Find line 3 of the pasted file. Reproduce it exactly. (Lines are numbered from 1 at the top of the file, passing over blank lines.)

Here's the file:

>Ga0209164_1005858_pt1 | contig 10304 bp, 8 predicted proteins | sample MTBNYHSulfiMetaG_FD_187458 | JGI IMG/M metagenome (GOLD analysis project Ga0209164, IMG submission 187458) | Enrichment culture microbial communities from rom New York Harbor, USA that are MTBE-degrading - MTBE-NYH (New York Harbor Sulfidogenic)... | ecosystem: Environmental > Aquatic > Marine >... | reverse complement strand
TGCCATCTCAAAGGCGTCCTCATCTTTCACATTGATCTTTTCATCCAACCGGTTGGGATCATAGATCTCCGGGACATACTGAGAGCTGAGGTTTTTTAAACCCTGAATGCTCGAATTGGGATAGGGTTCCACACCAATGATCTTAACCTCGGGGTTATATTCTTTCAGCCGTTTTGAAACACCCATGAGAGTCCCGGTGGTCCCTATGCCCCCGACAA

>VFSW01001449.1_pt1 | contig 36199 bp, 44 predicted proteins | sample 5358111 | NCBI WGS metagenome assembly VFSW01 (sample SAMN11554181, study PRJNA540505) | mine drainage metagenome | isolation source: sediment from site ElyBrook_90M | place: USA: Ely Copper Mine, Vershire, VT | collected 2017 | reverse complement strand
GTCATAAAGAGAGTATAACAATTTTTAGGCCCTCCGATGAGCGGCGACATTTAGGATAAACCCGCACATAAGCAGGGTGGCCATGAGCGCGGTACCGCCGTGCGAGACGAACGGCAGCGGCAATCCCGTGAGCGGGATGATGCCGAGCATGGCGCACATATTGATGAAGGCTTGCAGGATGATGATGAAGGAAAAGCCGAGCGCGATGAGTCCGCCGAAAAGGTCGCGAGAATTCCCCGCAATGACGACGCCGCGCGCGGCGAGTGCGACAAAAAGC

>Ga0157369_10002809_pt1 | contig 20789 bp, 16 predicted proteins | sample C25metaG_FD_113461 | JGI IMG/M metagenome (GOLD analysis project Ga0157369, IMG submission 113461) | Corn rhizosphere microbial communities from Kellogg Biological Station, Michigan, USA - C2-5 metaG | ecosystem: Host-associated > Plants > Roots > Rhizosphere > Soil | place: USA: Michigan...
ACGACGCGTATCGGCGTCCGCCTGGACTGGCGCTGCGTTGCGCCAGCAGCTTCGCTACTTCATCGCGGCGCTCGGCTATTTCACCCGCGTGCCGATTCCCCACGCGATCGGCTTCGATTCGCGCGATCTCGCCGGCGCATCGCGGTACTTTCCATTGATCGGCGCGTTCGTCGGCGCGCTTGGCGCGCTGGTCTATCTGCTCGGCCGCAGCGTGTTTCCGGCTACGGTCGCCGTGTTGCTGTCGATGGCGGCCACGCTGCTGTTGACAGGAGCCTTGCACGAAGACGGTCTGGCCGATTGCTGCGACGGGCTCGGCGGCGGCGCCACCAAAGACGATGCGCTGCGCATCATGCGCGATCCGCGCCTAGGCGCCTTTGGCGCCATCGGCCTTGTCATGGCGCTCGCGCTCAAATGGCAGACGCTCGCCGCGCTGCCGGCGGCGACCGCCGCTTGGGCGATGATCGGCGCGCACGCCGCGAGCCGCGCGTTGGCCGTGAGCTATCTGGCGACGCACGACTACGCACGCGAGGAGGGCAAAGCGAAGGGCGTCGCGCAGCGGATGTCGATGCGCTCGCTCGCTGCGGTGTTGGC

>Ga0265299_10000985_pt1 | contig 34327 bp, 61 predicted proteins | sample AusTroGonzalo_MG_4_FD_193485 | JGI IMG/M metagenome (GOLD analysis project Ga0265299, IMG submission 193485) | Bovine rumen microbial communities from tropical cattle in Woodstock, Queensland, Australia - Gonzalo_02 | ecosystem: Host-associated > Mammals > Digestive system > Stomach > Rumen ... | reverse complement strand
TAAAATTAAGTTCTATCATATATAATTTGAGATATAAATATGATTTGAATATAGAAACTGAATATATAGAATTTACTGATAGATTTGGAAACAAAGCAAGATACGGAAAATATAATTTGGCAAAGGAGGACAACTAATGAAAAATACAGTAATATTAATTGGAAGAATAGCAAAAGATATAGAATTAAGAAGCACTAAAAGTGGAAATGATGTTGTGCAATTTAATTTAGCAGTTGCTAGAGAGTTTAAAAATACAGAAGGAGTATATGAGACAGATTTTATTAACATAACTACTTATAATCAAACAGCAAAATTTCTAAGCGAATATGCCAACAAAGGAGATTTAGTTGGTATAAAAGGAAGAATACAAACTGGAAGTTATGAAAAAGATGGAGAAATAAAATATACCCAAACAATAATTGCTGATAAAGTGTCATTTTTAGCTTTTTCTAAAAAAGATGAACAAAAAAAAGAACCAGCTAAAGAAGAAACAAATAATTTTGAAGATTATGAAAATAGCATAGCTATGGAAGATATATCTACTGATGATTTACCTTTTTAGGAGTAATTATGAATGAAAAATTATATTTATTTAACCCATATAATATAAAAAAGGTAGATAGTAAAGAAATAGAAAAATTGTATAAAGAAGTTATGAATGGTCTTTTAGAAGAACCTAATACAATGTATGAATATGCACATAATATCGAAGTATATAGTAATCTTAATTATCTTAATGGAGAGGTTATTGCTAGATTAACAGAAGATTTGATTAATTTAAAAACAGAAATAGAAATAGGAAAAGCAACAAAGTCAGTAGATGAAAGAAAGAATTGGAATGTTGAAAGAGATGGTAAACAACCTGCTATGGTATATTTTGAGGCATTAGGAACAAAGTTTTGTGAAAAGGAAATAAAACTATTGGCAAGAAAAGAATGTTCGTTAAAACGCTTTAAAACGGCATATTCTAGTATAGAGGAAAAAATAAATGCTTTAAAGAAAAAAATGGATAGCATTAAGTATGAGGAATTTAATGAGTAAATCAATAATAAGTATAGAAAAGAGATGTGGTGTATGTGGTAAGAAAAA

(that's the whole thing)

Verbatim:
>VFSW01001449.1_pt1 | contig 36199 bp, 44 predicted proteins | sample 5358111 | NCBI WGS metagenome assembly VFSW01 (sample SAMN11554181, study PRJNA540505) | mine drainage metagenome | isolation source: sediment from site ElyBrook_90M | place: USA: Ely Copper Mine, Vershire, VT | collected 2017 | reverse complement strand